How about  you, do you too still haunt the corridors of long-gone public spaces – glancing from side to side at the art work you maybe took for granted?

Librarians get crabby

Clothes,  unwanted pies, beer bottles and seaside driftwood have occasionally appeared in our return bins.

But on Monday at New Brighton Library, a more unusual return was discovered.
Charlie the crab was found in the box, presumably recovering after returning his library books.
Crab

Powerful Performance @ New Brighton Library

Kapahaka group performances are a wonderful way to achieve so many things. Watching Central New Brighton School’s  kapahaka performance yesterday at New Brighton Library, I was  reminded of how important it is for children to perform in a supportive environment.

The kaiako – teachers – brought out the best of the group of over 5o children and the tauira – students – had a great time performing to the maximum of their abilities. There were newbies and oldies but the way everyone performed together was encouraging to see and a pleasure to hear. They always bring out those goosebumps!

From Bailies to Brighton – looking back at NZ Music Month

May Music Month at Shirley LibraryA regular feature of NZ Music Month at New Brighton Library, Sophia Bidwell and her partner Jeremy Brownbrooke treated patrons and staff to another fabulous performance of traditional and contemporary folk music for violin, mandolin and piano accordion.

Their repertoire for this performance included a variety of tunes, several composed by Jeremy. As I listened I found myself envisioning a walk in the Scottish highlands; a saucy encounter in a French café, and a quiet Guinness in an Irish seaside village. The latter was further brought to life by the library’s backdrop of sand, waves and seagulls (but not the Guinness, sadly).

Whilst their individual styles appeared to contrast (Jeremy with a look of intense concentration on his face and Sophia seemingly relaxed) they created a harmonious sound which was well settled after eight years performing together. Jeremy casually implied that playing this music on the violin was essentially easy but admitted that the dexterity required to take these tunes at speed … took a little longer to acquire.

When I asked Sophia why she chose the piano accordion she told me that whilst she had learned classical piano, she was unable to haul a piano from flat to flat in her days as a student. So, her father passed on one of his piano accordions –  thus providing a more portable, if more complex, solution to Sophia’s need to stay in touch with her passion for playing music.

Music Month is over for another year but you can keep on listening to the kind of music that Jeremy and Sophia play by borrowing from  the libraries collection of world music or listening online to the wonderful resources of Smithsonian Global Sounds, Naxos and Contemporary World Music.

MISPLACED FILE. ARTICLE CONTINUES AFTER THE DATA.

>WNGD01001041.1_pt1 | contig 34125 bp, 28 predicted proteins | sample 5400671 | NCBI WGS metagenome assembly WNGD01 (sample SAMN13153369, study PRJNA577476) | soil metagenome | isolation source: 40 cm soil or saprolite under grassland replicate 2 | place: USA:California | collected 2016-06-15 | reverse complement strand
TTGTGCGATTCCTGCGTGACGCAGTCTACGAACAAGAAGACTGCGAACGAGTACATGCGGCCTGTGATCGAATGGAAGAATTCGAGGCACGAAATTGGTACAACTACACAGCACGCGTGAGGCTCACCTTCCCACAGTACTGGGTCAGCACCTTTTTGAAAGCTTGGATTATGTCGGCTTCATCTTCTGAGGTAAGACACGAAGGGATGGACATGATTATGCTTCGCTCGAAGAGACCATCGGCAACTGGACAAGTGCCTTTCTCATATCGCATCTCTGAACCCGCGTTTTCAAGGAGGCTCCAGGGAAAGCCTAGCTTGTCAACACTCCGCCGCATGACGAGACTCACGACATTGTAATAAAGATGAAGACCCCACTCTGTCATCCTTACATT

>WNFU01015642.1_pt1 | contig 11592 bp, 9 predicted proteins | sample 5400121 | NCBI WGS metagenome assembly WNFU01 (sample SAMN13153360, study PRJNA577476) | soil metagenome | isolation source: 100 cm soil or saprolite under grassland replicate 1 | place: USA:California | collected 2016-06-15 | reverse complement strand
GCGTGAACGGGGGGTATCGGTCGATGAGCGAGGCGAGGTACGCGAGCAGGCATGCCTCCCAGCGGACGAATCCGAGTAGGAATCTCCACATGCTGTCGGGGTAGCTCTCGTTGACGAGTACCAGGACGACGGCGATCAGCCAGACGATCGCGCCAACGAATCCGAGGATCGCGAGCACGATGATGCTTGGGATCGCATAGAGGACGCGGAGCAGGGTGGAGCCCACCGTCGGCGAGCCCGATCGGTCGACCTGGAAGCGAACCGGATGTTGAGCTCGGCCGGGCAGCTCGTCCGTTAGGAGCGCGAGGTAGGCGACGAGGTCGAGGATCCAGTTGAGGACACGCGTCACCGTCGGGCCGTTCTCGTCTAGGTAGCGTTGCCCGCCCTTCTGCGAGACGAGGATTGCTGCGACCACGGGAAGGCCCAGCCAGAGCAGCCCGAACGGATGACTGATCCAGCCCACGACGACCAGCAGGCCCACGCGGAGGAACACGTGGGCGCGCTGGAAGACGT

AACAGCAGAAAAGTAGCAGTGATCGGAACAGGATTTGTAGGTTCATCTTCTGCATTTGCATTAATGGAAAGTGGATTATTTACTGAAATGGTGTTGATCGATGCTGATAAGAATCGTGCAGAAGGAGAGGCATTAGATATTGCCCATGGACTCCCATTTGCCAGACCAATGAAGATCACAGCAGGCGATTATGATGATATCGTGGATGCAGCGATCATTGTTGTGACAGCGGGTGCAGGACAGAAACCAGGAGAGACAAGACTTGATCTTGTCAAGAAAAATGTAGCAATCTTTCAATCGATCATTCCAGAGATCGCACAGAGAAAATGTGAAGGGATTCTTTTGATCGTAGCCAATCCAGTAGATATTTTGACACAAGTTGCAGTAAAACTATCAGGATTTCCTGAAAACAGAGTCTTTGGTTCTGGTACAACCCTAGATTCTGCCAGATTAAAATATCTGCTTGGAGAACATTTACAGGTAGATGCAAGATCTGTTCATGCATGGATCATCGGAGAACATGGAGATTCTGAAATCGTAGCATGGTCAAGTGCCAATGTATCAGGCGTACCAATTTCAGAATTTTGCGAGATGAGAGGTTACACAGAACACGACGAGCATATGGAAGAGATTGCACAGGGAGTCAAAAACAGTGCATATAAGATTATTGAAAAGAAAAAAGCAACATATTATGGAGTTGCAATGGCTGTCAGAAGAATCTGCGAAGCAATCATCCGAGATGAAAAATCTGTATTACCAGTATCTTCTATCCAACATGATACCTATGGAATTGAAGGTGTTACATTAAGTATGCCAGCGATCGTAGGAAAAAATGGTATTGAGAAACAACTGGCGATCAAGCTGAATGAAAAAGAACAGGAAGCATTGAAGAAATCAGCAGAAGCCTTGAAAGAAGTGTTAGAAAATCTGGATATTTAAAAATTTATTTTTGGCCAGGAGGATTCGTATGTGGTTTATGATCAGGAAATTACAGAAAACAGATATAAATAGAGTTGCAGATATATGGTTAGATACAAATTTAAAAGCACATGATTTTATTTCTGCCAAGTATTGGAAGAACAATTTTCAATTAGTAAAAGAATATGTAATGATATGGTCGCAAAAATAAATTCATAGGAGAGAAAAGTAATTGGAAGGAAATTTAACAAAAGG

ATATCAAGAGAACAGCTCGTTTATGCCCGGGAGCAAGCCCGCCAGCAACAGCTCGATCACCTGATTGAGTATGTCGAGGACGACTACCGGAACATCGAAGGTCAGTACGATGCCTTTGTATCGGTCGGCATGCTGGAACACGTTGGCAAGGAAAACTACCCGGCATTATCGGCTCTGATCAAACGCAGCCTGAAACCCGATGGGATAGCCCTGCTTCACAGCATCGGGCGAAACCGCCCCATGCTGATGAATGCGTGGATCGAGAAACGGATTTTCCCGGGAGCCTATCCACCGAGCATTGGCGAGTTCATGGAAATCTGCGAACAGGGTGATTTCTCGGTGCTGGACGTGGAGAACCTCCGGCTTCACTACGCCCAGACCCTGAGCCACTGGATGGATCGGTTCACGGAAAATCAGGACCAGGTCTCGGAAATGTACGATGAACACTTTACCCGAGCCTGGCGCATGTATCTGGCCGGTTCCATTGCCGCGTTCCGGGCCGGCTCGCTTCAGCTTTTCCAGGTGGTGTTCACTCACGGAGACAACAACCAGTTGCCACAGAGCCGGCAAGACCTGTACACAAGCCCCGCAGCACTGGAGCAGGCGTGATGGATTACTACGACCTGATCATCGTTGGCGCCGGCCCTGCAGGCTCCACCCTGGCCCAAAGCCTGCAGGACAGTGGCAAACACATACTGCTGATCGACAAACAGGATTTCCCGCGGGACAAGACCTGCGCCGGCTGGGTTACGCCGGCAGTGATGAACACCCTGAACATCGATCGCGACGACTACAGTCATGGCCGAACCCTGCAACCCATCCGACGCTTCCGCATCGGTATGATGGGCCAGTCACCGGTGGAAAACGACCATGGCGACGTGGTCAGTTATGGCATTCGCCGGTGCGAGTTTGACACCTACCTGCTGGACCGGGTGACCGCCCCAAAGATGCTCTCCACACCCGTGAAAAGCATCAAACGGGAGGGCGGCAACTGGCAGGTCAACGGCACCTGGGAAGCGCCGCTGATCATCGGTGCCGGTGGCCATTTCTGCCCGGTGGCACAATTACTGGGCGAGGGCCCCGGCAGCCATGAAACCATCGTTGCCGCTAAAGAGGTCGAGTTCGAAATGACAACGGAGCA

The Secret Life of Librarians

 

Forget fuddy-duddy shushing type librarians, these guys are LOUD!

 

For the first time, Library Staff from nine different Libraries in Christchurch are showcasing their paintings, photographs, sculptures, pottery, and even unique upcycled furniture.

The Bookish Artists Exhibition is currently up and running at the New Brighton Library until the 31 October.

Come and have a stroll by the sea, you will certainly enjoy the art and the view at this incomparable venue!

Stringophilia At New Brighton Library

StringophiliaAs the rain kept coming down and the chill wind crept under even the thickest garments on Sunday, those seeking shelter in New Brighton Library were treated to a sublime performance of singing strings. Cathy Irons (violin) and Tomas Hurnik (cello), both Christchurch Symphony Orchestra musicians, performed a number of pieces together and solo, including compositions  from Stamitz, Prokofiev, Telemann and Bach.

While many people arrived especially for the performance, others who were just happening by couldn’t help but stop and listen on in wonder. It quickly became apparent that there were nowhere near enough seats for all in attendance and the popularity of the event brought a warmth to the library which was sorely needed on such a chill day. The performance ended with a generous amount of applause and people went on their way with lifted spirits and the knowledge that they had heard something a little bit special.

From a personal point of view it was so nice to be at work and to have the opportunity to listen to some wonderful music being performed by such accomplished musicians. Thanks again to Cathy and Tomas for providing those present with a marvellous experience.